Beyond that… some relationships can only be discovered by a system that has enumerated as many data points and mappings in a way that they can be systemically observed/studied. The whole of science suffers because there are too many inefficient category mappings.

Mathematics has always been thought of as being a potential universal mapping between all things but it too has suffered from issues of syntax bloat, weird symbolics, strange naming, and endless expansion of computer generated theorems and proofs.

It has become more obvious with the convergence of thermodynamics, information theory, quantum mechanics, computer science, bayesian probability that computation is the ontological convergence. Anything can be described, modeled and created in terms of computation. Taking this idea seriously suggests that we ought to create knowledge systems and info retrieval and scientific processes from a computational bottoms up approach.

And so we will. (another hypothesis is that everything tends towards more entropy/lowest energy… including knowledge systems… and computers networks… and so they will tend to standardize mappings and root out expensive representations of data)


it’s worth thinking through the idea that in computation/information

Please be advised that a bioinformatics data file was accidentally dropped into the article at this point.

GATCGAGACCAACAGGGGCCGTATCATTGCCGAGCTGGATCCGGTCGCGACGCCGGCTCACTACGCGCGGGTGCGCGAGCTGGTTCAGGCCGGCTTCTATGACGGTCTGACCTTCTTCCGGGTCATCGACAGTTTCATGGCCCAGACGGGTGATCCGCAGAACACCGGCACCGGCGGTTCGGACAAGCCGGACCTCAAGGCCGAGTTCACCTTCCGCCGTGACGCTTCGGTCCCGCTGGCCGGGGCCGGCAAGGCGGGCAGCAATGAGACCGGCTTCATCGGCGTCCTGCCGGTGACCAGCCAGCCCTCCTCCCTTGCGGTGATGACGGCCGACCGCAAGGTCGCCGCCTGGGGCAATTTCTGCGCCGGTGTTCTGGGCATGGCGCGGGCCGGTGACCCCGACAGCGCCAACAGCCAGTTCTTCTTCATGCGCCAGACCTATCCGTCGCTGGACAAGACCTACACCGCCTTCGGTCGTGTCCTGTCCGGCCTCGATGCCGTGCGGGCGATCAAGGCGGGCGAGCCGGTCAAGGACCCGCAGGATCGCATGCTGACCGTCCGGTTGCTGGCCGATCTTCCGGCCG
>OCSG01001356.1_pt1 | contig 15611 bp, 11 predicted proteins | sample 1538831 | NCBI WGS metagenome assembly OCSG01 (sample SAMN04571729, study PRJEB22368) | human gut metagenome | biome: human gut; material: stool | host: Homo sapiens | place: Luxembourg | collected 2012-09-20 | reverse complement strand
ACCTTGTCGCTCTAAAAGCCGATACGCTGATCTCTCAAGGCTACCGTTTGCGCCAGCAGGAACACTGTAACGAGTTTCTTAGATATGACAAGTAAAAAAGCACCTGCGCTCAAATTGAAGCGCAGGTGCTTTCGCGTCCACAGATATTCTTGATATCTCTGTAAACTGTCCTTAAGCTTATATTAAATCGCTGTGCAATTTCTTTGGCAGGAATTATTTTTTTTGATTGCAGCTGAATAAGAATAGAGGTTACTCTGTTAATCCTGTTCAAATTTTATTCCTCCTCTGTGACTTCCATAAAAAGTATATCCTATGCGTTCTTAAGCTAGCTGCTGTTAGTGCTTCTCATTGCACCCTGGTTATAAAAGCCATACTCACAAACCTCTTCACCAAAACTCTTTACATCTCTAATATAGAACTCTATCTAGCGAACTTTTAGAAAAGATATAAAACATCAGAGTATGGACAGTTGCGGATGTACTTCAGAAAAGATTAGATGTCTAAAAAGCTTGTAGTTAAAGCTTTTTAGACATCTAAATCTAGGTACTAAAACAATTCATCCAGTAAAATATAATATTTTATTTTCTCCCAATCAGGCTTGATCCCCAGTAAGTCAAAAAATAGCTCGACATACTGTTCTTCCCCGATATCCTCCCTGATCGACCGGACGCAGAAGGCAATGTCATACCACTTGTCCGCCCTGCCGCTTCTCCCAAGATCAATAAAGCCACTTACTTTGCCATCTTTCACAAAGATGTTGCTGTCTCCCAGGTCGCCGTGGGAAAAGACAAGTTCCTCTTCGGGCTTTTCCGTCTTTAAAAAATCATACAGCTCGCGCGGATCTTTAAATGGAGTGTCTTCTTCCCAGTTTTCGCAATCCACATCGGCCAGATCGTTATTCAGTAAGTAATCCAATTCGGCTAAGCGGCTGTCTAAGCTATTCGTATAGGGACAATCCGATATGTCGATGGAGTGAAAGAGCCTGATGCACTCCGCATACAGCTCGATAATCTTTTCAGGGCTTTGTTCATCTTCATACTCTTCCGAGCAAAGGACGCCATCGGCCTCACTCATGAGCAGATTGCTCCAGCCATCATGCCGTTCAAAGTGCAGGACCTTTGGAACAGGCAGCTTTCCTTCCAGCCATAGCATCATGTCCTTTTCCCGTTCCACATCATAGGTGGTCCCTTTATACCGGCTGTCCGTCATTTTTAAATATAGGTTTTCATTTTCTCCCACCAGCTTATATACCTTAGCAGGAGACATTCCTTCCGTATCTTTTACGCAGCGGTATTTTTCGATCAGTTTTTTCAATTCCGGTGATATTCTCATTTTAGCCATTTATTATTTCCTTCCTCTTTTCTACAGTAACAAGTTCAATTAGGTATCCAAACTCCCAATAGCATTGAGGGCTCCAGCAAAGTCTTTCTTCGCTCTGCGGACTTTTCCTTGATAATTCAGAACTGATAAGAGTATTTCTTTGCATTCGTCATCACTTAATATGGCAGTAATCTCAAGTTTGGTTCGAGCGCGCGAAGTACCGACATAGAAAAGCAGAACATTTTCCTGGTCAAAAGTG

velocity = information distance / rule applications (steps).

acceleration etc can be obtained through the usual differentiation, etc.

This is important note because you can basically find the encoding of all physical laws in any universal computer (given enough computation…)

Not a surprising thought based on the above. But it suggests a more radical thought… (which isn’t new to the world)… common sense time and common sense space time may not be the “root” spacetime… but rather just one way of encoding relationships between data points. We tend to think of causality but there’s no reason that causality is the organizing principal — it just happens to be easy to understand.


humans simply connote the noticing of information distance as time passing… the noticing is rule applications from one observation to another.

the collapsing of quantum wave functions can similarly be reinterpreted as minimizing computation of info distance/rule applications of observer and observed. (that is… there is a unique mapping between an observer and the observed… and that mapping itself is not computable at a quantum scale…. and and and…. mapping forever… yikes.)


“moving clocks run slow” is also re-interpreted quite sensibly this way… a “clock” is data points mapped where the data points are “moving”. that is… there are rule applications between data points that have to cover the info distance. “movement” of a “clock” in a network is a subnetwork being replicated within subnetworks… that is there are more rule applications for a “clock” to go through… hence the “clock” “moving” takes more time… that is, a moving clock is fundamentally a different mapping than the stationary clock… the clock is a copy… it is an encoded copy at each rule application. Now obviously this has hand wavey interpretations about frames of reference (which are nothing more than mappings within a larger mapping…)

one can continue this reframing forever… and we shall.

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Related to our discussion:

computation time is proportional to the number of rule applications